The growing problem of antibiotic resistance has led to greater scrutiny of prescribing practices and necessity of antibiotics in treatment regimens. In the case of uncomplicated adult acute rhinosinusitis, which is responsible for roughly 1 in 5 antibiotic prescriptions for adults in the United States, current CDC guidelines recommend prescribing only in moderately-severe to severe cases with narrow-spectrum antibiotics active against Streptococcus pneumonia and Haemophilus influenzae. The Journal of the American Medical Association [5] published a randomized, blinded, placebo-controlled trial that examined the effectiveness of amoxicillin over symptomatic treatment in this subgroup of moderate-to-severe uncomplicated adult acute rhinosinusitis. The primary outcome was the Sinonasal Outcome Test-16 score, or aptly SNOT-16, which incorporates both symptom and subjective quality of life reporting. A total of 166 patients from 10 community practices in Missouri were randomized to either amoxicillin-symptomatic treatment or placebo-symptomatic treatment. The study revealed no significant difference in SNOT-16 scores between the groups at day 3 and at day 10, and only a slight improvement of SNOT-16 score for the amoxicillin group at day 7 (0.19 [95% CI, 0.024 to 0.35]). Of note, the only symptom that predicted benefit with antibiotic treatment at day 7 was nasal obstruction. Overall, as the difference in SNOT-16 scores at day 7 did not represent a clinically significant improvement and in light of the disease’s high rate of symptom resolution by day 10, the study argued for a more conservative and watchful approach to treatment of uncomplicated moderate-to-severe acute rhinosinusitis, especially if follow-up is not a hurdle.

Finally, I’m sure all of us are eagerly waiting for warmer weather to arrive, when we can enjoy the sunshine and…exercise! That, of course, is what you’ll likely want to do after digesting recent research findings into the molecular benefits of exercise. For example, the Journal of the American Medical Association [6] published a meta-analysis of 14 studies comprising 20,871 children that examined the association between moderate- to vigorous-intensity physical activity (MVPA) and cardiometabolic risk factors in healthy children, and revealed that higher levels of MVPA were associated with improve cardiometabolic risk factors such as lower waist circumference, lower systolic blood pressure, and higher HDLs. This dovetails findings published earlier this year in Nature [7] in which exercise was shown to promote BCL2-regulated intracellular autophagy, i.e. lysosomal degradation that actively recycles suboptimal organelles and proteins thereby providing quality control and protecting against cancer, ageing, inflammatory diseases and insulin resistance. Also in Nature [8] a week earlier, exercise was shown to result in the generation of a newly identified hormone, irisin, which stimulated white adipose cells into behaving like brown-fat cells and increasing energy expenditure, and ultimately improved obesity and glucose control. Wow…what are we waiting for? Let’s put those sneakers on!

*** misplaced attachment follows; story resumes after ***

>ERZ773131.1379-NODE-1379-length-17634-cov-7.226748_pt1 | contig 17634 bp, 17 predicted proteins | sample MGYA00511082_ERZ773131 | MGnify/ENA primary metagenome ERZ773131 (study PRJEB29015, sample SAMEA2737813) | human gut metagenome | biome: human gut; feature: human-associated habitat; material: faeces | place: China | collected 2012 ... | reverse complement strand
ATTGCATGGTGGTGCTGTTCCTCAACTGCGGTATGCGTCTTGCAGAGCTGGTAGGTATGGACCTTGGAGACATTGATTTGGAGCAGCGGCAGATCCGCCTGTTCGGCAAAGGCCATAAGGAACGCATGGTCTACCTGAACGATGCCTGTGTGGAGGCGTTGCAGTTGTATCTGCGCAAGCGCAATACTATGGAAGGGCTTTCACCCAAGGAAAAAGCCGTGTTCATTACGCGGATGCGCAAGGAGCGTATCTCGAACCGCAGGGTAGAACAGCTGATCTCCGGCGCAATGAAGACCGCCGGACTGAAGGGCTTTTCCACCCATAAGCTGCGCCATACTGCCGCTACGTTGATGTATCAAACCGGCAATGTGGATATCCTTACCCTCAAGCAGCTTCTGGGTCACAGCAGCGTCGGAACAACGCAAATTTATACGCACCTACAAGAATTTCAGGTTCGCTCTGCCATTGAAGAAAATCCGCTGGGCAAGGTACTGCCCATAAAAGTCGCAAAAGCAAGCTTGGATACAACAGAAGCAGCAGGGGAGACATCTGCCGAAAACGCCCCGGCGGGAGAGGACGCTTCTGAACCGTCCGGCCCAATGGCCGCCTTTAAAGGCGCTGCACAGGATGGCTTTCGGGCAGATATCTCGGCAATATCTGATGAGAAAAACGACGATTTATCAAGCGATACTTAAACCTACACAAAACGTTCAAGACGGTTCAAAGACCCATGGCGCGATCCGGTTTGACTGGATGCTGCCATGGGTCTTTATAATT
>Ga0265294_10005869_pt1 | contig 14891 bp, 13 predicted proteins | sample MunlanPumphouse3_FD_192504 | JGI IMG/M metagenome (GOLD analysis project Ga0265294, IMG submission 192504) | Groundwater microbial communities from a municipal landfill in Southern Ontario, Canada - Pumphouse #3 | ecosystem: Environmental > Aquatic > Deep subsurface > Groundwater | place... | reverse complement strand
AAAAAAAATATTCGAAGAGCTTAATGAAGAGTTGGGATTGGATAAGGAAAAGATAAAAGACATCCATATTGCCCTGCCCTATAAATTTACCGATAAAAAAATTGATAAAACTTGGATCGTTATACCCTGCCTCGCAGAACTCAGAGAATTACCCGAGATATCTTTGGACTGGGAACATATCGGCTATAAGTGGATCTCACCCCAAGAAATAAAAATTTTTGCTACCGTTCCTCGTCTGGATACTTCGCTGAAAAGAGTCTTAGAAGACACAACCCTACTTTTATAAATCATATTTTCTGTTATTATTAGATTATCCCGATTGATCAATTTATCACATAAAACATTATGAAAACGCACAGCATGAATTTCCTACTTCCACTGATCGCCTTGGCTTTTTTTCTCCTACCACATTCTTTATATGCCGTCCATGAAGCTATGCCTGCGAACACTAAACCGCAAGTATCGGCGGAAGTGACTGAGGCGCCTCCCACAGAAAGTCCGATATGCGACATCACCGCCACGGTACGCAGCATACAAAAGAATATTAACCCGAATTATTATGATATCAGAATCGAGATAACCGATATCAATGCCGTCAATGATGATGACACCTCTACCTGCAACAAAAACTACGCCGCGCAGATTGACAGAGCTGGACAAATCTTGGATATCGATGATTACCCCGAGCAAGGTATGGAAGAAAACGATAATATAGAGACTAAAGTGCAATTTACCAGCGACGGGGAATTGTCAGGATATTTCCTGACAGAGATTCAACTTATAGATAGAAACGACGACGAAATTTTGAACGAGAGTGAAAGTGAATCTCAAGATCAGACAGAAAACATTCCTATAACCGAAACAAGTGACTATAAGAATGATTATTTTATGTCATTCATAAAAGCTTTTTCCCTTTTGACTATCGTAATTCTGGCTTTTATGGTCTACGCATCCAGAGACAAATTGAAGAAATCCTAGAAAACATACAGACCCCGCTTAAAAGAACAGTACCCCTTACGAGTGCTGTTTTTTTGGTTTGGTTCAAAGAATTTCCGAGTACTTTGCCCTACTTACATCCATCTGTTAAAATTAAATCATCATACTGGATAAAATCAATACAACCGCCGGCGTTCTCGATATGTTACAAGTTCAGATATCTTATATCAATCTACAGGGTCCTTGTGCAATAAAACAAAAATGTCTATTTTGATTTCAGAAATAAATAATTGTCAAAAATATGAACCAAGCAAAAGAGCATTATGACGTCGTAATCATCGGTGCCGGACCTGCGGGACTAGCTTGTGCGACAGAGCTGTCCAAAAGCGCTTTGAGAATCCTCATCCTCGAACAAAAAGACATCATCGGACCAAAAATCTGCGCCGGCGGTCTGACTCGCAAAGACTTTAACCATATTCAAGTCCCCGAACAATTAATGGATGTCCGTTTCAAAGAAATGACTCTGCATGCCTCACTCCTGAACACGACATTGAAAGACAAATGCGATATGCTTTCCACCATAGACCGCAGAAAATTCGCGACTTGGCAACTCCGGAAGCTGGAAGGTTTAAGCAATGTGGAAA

Dr. Jiah Shin Teh is a 1st year resident at NYU Langone Medical Center

Peer reviewed by Robert Gianotti, MD, section editor, Clinical Correlations

Image courtesy of Wikimedia Commons

References:

1. Tierney, John. What’s New? Exuberance for Novelty Has Benefits. New York Times. Published Feb 13 2012. http://www.nytimes.com/2012/02/14/science/novelty-seeking-neophilia-can-be-a-predictor-of-well-being.html?_r=3&ref=health

2. Cramer PE, Cirrito JR, Wesson DW, et al. ApoE-Directed Therapeutics Rapidly Clear ?-Amyloid and Reverse Deficits in AD Mouse Models. Science. 2012 Feb 9. [Epub ahead of print] www.sciencemag.org/content/early/2012/02/08/science.1217697.abstract?sid=8b330f8e-e632-4aea-9951-e6c7c9b15ade

3. Makkar, RR, Smith RR, Cheng K, et al. Intracoronary cardiosphere-derived cells for heart regeneration after myocardial infarction (CADUCEUS): a prospective, randomised phase 1 trial. The Lancet, Early Online Publication, 14 February 2012. http://www.thelancet.com/journals/lancet/article/PIIS0140-6736%2812%2960195-0/abstract

4. Greenwood JP, Maredia N, Younger JF, et al. Cardiovascular magnetic resonance and single-photon emission computed tomography for diagnosis of coronary heart disease (CE-MARC): a prospective trial. The Lancet, Volume 379, Issue 9814, Pages 453 – 460, 4 February 2012. http://www.thelancet.com/journals/lancet/article/PIIS0140-6736%2811%2961335-4/fulltext

5. Garbutt JM, Banister C, Spitznagel E, Piccirillo JF. Amoxicillin for Acute Rhinosinusitis. JAMA. 2012; 307(7): 685-692. http://jama.ama-assn.org/content/307/7/685

6. Ekelund U, Luan J, Sherar LB, et al. Moderate to Vigorous Physical Activity and Sedentary Time and Cardiometabolic Risk Factors in Children and Adolescents. JAMA. 2012; 307(7): 704-712. http://jama.ama-assn.org/content/307/7/704

7. Congcong H, Bassik MC, Moresi V, et al. Exercise-induced BCL2-regulated autophagy is required for muscle glucose homeostasis. Nature 481, 511–515 (26 January 2012). http://www.nature.com/nature/journal/v481/n7382/full/nature10758.html

8. Bostrom P, Wu J, Jedrychowski MP, et al. A PGC1-?-dependent myokine that drives brown-fat-like development of white fat and thermogenesis. Nature (2012). Published online 11 January 2012. http://www.nature.com/nature/journal/vaop/ncurrent/full/nature10777.html